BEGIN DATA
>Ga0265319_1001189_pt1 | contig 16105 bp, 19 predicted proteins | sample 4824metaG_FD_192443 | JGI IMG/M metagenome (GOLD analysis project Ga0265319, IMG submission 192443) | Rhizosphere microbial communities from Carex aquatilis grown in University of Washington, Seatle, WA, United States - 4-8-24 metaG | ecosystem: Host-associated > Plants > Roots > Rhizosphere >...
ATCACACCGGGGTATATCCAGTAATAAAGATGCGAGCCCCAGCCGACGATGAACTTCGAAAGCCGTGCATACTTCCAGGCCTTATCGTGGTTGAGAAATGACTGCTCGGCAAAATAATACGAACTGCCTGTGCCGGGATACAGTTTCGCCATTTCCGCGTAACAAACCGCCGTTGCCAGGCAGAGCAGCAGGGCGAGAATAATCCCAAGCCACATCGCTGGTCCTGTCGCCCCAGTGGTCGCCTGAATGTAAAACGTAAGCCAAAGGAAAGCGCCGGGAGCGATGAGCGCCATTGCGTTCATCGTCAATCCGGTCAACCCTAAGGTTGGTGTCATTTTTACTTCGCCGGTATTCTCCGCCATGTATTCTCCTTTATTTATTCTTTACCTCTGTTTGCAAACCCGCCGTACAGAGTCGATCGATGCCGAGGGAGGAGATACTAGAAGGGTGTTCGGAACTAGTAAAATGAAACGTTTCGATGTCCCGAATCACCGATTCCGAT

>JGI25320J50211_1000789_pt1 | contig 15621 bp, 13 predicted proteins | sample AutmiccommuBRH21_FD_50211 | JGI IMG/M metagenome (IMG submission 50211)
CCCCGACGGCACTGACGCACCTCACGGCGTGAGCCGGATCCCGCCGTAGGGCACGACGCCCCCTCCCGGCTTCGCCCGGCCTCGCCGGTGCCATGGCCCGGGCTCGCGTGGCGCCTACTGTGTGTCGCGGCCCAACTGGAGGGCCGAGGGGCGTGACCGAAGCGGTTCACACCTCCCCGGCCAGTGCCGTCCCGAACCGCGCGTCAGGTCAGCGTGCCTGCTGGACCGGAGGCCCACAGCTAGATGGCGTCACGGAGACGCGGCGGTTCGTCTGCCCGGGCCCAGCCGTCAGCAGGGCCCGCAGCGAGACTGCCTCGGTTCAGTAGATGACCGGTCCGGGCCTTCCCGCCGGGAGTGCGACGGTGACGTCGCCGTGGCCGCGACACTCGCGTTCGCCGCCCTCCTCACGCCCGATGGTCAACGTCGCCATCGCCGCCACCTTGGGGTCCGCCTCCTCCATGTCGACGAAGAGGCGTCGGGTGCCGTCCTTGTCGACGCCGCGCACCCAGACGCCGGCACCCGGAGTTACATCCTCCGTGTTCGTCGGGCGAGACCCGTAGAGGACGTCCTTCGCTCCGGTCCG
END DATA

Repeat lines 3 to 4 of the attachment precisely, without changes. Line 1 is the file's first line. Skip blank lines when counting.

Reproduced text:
>JGI25320J50211_1000789_pt1 | contig 15621 bp, 13 predicted proteins | sample AutmiccommuBRH21_FD_50211 | JGI IMG/M metagenome (IMG submission 50211)
CCCCGACGGCACTGACGCACCTCACGGCGTGAGCCGGATCCCGCCGTAGGGCACGACGCCCCCTCCCGGCTTCGCCCGGCCTCGCCGGTGCCATGGCCCGGGCTCGCGTGGCGCCTACTGTGTGTCGCGGCCCAACTGGAGGGCCGAGGGGCGTGACCGAAGCGGTTCACACCTCCCCGGCCAGTGCCGTCCCGAACCGCGCGTCAGGTCAGCGTGCCTGCTGGACCGGAGGCCCACAGCTAGATGGCGTCACGGAGACGCGGCGGTTCGTCTGCCCGGGCCCAGCCGTCAGCAGGGCCCGCAGCGAGACTGCCTCGGTTCAGTAGATGACCGGTCCGGGCCTTCCCGCCGGGAGTGCGACGGTGACGTCGCCGTGGCCGCGACACTCGCGTTCGCCGCCCTCCTCACGCCCGATGGTCAACGTCGCCATCGCCGCCACCTTGGGGTCCGCCTCCTCCATGTCGACGAAGAGGCGTCGGGTGCCGTCCTTGTCGACGCCGCGCACCCAGACGCCGGCACCCGGAGTTACATCCTCCGTGTTCGTCGGGCGAGACCCGTAGAGGACGTCCTTCGCTCCGGTCCG